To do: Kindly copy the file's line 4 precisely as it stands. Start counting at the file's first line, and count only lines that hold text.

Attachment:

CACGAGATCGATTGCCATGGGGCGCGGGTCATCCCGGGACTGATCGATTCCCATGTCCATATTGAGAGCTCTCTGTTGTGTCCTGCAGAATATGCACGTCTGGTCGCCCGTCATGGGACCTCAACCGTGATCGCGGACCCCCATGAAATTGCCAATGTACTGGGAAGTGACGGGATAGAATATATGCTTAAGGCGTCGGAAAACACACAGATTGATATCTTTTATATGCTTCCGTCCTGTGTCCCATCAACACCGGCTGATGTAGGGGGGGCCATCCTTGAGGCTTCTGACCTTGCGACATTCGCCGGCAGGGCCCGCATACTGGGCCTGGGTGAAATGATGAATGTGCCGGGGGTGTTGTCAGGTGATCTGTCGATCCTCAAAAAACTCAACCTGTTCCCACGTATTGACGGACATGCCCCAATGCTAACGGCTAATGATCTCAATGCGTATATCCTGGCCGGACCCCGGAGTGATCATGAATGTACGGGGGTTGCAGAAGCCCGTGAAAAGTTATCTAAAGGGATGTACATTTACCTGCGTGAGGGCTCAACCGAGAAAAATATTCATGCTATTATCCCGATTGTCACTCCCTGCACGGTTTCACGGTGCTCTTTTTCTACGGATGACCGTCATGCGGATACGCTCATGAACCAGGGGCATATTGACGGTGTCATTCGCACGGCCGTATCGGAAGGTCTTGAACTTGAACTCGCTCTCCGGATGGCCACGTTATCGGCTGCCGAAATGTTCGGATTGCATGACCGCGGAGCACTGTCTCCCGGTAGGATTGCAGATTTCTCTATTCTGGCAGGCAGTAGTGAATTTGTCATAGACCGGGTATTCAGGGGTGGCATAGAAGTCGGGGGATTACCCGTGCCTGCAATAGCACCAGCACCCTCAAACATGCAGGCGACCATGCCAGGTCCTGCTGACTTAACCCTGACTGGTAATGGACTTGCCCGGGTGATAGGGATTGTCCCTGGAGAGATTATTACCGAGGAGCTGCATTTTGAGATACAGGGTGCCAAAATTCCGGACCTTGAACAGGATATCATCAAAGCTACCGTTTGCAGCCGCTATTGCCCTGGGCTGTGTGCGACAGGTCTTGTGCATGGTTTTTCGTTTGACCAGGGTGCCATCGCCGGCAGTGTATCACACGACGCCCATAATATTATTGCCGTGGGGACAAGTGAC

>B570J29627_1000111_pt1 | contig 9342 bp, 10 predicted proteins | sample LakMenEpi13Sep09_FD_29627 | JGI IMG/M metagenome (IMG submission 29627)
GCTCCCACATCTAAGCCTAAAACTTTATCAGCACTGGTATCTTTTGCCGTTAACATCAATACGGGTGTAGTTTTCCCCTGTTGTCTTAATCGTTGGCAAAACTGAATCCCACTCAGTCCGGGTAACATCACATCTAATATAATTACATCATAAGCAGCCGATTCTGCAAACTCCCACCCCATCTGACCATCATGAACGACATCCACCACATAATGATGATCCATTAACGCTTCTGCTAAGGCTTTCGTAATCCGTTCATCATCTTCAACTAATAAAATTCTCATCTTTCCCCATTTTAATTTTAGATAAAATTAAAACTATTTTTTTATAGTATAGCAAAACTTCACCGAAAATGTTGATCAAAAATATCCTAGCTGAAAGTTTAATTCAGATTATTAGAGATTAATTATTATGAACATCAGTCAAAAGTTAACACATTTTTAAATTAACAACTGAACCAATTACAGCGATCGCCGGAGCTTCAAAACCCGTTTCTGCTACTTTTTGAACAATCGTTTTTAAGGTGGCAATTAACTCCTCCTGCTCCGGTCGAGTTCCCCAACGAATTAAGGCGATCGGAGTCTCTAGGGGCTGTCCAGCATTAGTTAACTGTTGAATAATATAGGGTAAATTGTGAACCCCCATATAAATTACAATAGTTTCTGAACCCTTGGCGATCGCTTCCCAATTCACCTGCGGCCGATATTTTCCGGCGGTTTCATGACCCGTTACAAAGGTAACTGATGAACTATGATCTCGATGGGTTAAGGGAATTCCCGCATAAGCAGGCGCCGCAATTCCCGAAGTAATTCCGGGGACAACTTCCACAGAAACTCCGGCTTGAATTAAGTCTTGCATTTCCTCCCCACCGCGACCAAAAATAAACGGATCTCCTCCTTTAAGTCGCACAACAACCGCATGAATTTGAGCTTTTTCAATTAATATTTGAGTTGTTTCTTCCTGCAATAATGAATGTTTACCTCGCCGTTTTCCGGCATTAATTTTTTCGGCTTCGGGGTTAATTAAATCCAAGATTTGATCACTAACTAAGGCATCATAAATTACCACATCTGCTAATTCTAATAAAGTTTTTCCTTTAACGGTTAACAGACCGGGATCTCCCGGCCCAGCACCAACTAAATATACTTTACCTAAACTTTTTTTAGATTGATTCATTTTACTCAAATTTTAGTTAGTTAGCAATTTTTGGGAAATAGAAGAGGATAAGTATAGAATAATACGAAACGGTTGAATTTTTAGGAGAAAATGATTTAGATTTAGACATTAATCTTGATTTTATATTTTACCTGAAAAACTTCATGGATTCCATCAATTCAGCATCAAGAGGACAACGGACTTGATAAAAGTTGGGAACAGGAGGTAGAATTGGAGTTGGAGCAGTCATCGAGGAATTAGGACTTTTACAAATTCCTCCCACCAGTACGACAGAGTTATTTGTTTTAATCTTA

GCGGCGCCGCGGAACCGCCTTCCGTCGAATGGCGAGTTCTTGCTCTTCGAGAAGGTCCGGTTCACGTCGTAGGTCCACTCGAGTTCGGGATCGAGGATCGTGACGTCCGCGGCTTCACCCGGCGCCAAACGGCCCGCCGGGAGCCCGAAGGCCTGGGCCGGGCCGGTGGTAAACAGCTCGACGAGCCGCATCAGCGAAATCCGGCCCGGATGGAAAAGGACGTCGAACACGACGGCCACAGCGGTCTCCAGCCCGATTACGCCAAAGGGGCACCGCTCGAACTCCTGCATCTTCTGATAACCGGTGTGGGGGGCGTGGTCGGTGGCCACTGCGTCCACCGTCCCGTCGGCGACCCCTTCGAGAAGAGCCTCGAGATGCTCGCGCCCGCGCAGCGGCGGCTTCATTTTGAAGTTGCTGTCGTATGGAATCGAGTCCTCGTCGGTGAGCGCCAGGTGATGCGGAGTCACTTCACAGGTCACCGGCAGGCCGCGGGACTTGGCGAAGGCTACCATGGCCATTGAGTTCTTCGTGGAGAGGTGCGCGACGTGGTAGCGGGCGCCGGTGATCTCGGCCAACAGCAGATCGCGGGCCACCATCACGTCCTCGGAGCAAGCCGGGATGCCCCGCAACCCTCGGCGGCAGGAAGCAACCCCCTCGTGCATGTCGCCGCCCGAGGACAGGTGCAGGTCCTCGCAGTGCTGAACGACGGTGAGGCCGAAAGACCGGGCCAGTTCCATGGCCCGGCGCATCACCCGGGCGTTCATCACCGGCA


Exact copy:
GCGGCGCCGCGGAACCGCCTTCCGTCGAATGGCGAGTTCTTGCTCTTCGAGAAGGTCCGGTTCACGTCGTAGGTCCACTCGAGTTCGGGATCGAGGATCGTGACGTCCGCGGCTTCACCCGGCGCCAAACGGCCCGCCGGGAGCCCGAAGGCCTGGGCCGGGCCGGTGGTAAACAGCTCGACGAGCCGCATCAGCGAAATCCGGCCCGGATGGAAAAGGACGTCGAACACGACGGCCACAGCGGTCTCCAGCCCGATTACGCCAAAGGGGCACCGCTCGAACTCCTGCATCTTCTGATAACCGGTGTGGGGGGCGTGGTCGGTGGCCACTGCGTCCACCGTCCCGTCGGCGACCCCTTCGAGAAGAGCCTCGAGATGCTCGCGCCCGCGCAGCGGCGGCTTCATTTTGAAGTTGCTGTCGTATGGAATCGAGTCCTCGTCGGTGAGCGCCAGGTGATGCGGAGTCACTTCACAGGTCACCGGCAGGCCGCGGGACTTGGCGAAGGCTACCATGGCCATTGAGTTCTTCGTGGAGAGGTGCGCGACGTGGTAGCGGGCGCCGGTGATCTCGGCCAACAGCAGATCGCGGGCCACCATCACGTCCTCGGAGCAAGCCGGGATGCCCCGCAACCCTCGGCGGCAGGAAGCAACCCCCTCGTGCATGTCGCCGCCCGAGGACAGGTGCAGGTCCTCGCAGTGCTGAACGACGGTGAGGCCGAAAGACCGGGCCAGTTCCATGGCCCGGCGCATCACCCGGGCGTTCATCACCGGCA